I am an experienced attorney now engaged exclusively in mediation.  I mediate in my areas of expertise, acquired practicing law for over twenty years in Austin, Texas.  I specialized in civil trial law and was Board Certified in that area by the Texas Board of Legal Specialization.  The emphasis of my practice was construction contracting and litigation.
On Style:  The Objective Inquiry
The Oracle at Delphi was once asked who was the wisest man in Greece, and she replied "Socrates."   When this was conveyed to Socrates he was astounded.  He had little regard for the Greek pantheon of deities, but the priestess he greatly respected, and what she had said was not true.  He knew he was not the wisest man in Greece. But after much questioning of others--as was his habit--and on further reflection, the meaning came into focus, and yes, as a kind of a riddle; that he was the wisest because he knew what it was he did not know.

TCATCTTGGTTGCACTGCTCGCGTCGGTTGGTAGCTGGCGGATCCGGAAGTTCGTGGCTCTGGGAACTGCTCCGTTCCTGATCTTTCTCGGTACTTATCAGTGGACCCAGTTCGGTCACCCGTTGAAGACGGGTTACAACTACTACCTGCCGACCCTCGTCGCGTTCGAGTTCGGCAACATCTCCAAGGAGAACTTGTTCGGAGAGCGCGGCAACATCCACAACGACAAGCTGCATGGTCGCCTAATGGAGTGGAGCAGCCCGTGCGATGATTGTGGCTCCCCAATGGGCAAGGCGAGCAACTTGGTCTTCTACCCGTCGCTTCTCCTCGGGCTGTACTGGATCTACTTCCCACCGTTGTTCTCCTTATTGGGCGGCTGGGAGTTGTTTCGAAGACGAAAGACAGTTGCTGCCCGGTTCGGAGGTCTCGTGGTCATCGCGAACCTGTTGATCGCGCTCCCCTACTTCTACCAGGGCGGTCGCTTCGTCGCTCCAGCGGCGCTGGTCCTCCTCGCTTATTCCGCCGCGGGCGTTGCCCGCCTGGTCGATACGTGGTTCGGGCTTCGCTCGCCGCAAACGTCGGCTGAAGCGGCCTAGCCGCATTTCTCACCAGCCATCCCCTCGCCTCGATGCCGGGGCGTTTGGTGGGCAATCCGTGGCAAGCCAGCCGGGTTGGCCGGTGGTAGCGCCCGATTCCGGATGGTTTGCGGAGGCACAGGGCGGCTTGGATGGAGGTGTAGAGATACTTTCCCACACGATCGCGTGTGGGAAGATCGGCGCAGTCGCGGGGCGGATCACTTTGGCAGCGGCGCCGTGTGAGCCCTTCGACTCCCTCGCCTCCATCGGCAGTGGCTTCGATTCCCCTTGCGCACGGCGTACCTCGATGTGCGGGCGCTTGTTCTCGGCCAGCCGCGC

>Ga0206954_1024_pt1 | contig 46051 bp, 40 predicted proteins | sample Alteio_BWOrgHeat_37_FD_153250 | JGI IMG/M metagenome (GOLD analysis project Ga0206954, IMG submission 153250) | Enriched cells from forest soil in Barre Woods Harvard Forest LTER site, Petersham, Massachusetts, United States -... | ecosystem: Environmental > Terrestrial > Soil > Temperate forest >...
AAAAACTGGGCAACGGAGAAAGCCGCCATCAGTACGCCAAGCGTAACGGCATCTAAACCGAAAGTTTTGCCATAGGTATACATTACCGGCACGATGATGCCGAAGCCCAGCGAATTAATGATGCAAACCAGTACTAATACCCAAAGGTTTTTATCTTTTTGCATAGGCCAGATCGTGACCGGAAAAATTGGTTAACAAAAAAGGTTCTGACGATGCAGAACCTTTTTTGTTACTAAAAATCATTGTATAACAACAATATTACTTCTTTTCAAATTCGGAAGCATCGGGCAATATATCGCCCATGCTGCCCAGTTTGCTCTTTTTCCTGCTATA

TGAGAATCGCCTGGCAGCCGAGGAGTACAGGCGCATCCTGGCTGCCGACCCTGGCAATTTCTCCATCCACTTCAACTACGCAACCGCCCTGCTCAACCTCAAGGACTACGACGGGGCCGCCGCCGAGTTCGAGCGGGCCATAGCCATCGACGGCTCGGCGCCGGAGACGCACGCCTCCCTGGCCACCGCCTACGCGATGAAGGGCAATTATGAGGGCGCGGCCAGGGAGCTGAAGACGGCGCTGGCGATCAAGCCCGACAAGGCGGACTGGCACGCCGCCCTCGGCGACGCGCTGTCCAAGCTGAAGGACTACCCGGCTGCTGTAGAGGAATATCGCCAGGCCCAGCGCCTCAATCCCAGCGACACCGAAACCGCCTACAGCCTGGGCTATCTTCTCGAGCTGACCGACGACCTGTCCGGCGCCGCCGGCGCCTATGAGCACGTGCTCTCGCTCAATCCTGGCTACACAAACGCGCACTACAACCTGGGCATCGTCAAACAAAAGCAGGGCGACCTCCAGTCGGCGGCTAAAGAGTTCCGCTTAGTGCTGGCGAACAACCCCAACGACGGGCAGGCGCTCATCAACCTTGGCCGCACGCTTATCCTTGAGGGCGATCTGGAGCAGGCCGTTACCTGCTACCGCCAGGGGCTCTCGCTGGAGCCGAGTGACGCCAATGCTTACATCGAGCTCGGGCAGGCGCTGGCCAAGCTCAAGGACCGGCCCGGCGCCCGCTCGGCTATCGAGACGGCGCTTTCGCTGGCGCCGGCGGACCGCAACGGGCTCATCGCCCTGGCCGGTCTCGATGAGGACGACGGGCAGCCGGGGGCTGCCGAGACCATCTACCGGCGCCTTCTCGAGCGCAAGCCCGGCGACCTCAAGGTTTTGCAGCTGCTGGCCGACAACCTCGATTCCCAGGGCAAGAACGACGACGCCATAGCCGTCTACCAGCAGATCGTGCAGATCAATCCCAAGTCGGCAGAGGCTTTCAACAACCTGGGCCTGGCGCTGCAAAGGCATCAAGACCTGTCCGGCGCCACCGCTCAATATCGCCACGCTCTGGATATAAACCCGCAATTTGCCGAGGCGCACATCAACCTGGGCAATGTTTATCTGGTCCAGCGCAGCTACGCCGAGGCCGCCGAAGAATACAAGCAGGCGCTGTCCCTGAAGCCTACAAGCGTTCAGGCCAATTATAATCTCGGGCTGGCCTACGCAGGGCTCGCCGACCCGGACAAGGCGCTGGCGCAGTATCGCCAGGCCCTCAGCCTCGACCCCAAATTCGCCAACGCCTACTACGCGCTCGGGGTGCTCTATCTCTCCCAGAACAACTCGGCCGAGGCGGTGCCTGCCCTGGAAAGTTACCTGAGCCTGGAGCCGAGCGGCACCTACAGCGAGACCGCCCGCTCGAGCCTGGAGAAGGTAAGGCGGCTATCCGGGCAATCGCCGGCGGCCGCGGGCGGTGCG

The mediator does not know anything approaching what the attorneys and parties know collectively, and so must address the situation with humility, and learn.  And the learning is best done by questions that are Socratic, that is, not confrontive--which engenders resistance--but purely on inquiry.  

What can then occur is that in asking the right questions--which eventually both inquire and then also confront--not only does the mediator learn more, but the disputants learn more as well. And, knowing more than they thought they did at the outset--learning what it is they did not​ know--they begin to ask themselves the really challenging questions.

Self-doubt is the beginning of the settlement process.